Monday, December 18, 2006


I'm going to lay out a few thoughts on the fully-mis-worded subject of "Women in Ministry," as it is too often called. Please, for the sake of all things of value, post SOMETHING if you disagree with anything in this post. I am so tired of arguing with myself since the people who write on this topic don't ever (1) defend their position nor (2) deal with the other side. Even if you agree with a conclusion but see something wrong in the path getting there, WRITE SOMETHING!!

So let me clarify: the issue is, can a woman be in authority over a man? Or, can a woman be in the top-authority position (typical example, "senior pastor")? This post will not deal with the issue of having a senior pastor since it is only used as an example common to us today.

1) Paul writes about how a woman cannot teach/exercise authority (v.12) over a man. I would take, as is common among the commentaries (but evidently not among the Greek-to-English interpreters), that "teach" and "exercise authority" are appositional. Thus I would write it, "teach-exercise authority" as if they mutually define each other.

2) Paul writes that a male has headship over a woman, just like the Father has headship over Jesus.

So let me stop there with the Biblical quotes and make a few observations in no particular order:
First, Jesus is fully qualified to be in-charge, but He wasn't allowed to be [parallel: why can't women lead when they are equally 'qualified']. Makes one wonder if this is a question of "qualification."
Second, both times, Paul refers to Creation as his rationale.
Third, Paul has most of the self-explaining writing on this subject

It is very common to also read our current need-for-power into Paul's context. Paul's use of Jesus and the Father or the Church and Jesus as a parallel/metaphor seems to imply that he (Paul) did not view leading the same way we do since the examples and metaphors we use have nothing in common with Paul's (e.g. slavery, C.E.O., etc.).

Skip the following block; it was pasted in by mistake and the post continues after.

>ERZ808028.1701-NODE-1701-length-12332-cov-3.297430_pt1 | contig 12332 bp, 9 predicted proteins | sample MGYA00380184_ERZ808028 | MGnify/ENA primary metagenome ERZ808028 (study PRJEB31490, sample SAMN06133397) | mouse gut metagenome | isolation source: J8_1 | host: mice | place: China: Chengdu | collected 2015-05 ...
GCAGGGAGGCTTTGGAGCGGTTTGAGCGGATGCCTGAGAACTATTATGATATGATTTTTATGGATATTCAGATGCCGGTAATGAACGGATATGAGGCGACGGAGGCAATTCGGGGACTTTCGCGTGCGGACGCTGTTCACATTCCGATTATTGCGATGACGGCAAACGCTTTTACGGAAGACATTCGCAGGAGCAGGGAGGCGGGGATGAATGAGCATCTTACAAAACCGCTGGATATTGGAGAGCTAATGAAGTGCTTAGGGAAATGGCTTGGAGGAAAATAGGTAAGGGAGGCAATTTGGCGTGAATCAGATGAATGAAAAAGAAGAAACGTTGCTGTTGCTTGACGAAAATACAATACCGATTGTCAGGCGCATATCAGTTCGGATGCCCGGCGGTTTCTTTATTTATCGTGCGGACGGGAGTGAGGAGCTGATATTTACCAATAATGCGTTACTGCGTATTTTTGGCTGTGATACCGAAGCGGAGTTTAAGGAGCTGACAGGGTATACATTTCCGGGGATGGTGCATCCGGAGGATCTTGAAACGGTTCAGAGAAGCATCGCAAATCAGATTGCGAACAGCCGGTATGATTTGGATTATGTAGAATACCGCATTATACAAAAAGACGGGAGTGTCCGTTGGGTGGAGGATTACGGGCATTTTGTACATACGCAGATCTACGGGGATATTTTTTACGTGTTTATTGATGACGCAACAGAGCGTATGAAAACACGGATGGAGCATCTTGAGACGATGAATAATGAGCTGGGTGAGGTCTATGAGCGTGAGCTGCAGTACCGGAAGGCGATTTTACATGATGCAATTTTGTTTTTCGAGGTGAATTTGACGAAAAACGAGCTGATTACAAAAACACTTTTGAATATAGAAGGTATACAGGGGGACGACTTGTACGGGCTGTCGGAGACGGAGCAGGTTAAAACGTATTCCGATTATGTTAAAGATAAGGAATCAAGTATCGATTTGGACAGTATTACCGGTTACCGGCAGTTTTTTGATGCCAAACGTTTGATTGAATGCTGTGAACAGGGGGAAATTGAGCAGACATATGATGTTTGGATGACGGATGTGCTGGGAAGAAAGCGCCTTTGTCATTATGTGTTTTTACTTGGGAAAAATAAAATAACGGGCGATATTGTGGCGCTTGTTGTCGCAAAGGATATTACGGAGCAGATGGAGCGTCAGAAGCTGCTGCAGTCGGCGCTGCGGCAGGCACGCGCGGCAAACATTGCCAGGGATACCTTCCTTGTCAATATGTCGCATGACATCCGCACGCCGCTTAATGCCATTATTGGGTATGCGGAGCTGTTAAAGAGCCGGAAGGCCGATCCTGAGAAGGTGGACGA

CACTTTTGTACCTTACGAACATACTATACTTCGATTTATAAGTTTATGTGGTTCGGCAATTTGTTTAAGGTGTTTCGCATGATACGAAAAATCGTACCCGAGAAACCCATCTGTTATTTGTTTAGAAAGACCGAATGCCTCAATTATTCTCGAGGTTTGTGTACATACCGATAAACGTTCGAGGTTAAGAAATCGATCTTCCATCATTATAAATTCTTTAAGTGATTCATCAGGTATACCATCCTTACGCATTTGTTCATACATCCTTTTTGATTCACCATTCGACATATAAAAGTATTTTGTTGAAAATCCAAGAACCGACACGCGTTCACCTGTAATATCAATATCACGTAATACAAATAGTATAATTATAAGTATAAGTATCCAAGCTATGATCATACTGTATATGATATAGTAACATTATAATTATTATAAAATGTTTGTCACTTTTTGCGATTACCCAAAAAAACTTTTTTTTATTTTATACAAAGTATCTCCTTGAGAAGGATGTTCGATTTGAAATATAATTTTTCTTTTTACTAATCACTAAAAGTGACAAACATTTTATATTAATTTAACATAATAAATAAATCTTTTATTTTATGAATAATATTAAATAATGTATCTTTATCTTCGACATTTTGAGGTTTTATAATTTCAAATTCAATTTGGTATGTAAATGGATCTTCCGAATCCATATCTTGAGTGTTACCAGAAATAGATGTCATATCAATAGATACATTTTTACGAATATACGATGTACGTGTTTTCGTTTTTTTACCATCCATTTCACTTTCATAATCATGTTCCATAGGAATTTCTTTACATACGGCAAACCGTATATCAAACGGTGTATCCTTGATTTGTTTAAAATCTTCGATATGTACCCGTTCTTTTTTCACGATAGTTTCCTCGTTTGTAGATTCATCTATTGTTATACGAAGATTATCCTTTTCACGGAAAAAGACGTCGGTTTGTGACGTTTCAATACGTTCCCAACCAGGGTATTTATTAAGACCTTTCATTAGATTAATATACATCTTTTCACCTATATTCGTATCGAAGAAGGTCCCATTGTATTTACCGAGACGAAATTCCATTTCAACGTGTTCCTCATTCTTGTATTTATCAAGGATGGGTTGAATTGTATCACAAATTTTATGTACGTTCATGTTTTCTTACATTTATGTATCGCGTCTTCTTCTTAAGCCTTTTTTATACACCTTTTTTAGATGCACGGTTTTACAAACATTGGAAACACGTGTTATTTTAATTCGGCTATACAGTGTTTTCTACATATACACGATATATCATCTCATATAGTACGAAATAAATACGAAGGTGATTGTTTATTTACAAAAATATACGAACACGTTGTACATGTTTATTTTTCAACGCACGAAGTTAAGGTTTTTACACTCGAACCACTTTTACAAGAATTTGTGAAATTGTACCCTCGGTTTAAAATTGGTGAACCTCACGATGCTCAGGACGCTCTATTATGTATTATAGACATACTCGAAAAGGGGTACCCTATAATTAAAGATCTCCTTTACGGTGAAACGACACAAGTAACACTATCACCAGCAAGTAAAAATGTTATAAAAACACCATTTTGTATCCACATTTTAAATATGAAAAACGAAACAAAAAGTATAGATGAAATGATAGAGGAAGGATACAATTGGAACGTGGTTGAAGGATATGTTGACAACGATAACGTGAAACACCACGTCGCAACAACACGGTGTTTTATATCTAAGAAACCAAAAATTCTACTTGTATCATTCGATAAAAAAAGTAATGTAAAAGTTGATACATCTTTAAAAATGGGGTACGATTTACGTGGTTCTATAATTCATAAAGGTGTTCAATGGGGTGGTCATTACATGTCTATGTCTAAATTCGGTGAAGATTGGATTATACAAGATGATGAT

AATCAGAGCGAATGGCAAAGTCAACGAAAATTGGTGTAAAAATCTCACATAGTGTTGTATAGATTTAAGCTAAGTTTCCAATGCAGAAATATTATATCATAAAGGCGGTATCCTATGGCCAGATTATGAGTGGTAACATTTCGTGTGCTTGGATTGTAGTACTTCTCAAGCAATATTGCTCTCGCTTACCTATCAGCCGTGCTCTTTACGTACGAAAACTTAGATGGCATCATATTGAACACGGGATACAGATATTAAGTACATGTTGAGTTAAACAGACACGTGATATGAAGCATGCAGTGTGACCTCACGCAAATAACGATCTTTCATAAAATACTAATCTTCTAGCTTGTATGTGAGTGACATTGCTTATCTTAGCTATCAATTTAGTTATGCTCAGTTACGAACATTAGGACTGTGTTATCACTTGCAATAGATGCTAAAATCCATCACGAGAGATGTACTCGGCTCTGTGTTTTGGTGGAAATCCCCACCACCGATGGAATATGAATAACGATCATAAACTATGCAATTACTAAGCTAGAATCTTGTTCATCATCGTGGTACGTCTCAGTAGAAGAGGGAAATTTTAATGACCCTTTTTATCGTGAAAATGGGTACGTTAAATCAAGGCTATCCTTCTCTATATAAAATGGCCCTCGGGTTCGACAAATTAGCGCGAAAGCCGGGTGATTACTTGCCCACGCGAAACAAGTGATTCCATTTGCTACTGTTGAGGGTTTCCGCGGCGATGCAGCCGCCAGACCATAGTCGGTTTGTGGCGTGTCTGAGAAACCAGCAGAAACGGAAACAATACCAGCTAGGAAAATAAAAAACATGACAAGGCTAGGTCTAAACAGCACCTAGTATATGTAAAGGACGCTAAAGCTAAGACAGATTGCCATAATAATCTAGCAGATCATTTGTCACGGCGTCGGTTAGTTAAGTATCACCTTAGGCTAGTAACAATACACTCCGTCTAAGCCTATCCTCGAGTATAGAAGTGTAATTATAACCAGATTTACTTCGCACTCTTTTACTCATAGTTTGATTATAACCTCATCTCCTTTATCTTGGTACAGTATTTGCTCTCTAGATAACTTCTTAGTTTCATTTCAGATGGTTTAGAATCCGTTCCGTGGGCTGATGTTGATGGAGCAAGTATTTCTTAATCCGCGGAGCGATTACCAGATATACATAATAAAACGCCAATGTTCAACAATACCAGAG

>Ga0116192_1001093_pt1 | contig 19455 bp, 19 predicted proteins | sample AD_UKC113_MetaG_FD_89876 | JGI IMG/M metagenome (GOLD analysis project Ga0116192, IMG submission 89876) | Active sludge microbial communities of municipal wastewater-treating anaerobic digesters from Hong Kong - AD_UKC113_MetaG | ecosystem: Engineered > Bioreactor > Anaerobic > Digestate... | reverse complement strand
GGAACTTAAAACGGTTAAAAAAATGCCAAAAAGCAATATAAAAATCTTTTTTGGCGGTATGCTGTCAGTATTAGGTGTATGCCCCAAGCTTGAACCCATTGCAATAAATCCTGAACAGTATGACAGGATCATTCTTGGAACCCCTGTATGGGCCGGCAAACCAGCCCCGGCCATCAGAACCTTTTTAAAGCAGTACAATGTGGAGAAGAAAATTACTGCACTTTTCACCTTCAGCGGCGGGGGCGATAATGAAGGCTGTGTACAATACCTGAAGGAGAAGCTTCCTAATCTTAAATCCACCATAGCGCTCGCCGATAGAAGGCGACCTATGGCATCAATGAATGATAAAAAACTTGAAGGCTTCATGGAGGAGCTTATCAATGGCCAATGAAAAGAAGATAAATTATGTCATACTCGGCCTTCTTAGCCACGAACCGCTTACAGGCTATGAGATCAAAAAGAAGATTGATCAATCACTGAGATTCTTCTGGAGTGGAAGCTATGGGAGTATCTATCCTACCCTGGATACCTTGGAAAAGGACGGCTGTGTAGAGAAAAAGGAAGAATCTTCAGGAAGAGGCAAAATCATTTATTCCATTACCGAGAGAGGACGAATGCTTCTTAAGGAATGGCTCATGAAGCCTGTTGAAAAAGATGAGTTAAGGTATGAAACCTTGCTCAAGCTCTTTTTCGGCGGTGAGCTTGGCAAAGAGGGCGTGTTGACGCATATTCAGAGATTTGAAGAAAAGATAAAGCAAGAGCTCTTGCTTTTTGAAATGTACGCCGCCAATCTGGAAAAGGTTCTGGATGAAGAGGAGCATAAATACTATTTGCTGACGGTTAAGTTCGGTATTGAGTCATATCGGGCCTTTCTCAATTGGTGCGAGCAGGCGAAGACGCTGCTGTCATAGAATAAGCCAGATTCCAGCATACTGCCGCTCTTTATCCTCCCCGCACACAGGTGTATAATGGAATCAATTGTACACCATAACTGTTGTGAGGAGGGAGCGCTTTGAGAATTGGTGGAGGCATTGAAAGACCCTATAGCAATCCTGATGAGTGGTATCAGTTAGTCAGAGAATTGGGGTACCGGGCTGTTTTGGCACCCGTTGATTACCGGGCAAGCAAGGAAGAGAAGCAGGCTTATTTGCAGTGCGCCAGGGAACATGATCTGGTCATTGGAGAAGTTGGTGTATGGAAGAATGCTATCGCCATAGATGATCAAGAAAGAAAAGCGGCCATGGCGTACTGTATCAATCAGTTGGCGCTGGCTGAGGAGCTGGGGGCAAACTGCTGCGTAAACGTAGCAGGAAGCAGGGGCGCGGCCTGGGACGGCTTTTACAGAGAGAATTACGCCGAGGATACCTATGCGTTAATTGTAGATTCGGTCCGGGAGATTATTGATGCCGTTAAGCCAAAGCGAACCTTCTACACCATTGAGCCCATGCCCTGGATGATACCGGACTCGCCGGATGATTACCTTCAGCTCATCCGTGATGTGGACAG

-- First Observation: Leading is supposed to be an act of Love and seen as a gift to the followers. If this isn't happening, then the leading is bad. No matter the gender of the leader! Please don't deal with bad leadership as some kind of male-dominance issue.

-- Second Observation: The common critique is that this issue comes from Paul's opinions (even though they almost universally cite Paul as their primary verses for male-female equality). This works its way into two, dominant threads.
First, the "obvious" male-and-female, side-by-side documentaries (e.g. Priscilla and Aquilla). This is a frustrating one to hear because it is, by definition, wholly subjective and flat-out reading into the accounts, basing the whole weight of the argument on word order. Yikes.
Second, the idea is espoused that Paul was putting his own bias and/or culture into his writings. This obviously runs into issues of how much control God kept in the writing of the Bible. I have yet to see it written (although I presume it has) that someone will come out and say, "This is my stance, and it works because I don't see God having much control over what Paul wrote." I don't subscribe to that idea of how the Bible was formed. Fine. The actual problem is this: without some kind of restraint on the writers, we have NO idea what is or is not cultural / we have no idea what is from God!! Too often I have heard in these contexts, I believe what Jesus said, not Paul. And we know what Jesus said from . . . Jewish, male writers with the same culture as Paul. Hmm. Making Paul suspect makes Matt., Mark, Luke, and John suspect, too. Then Jesus really does become God in (wo)man's image.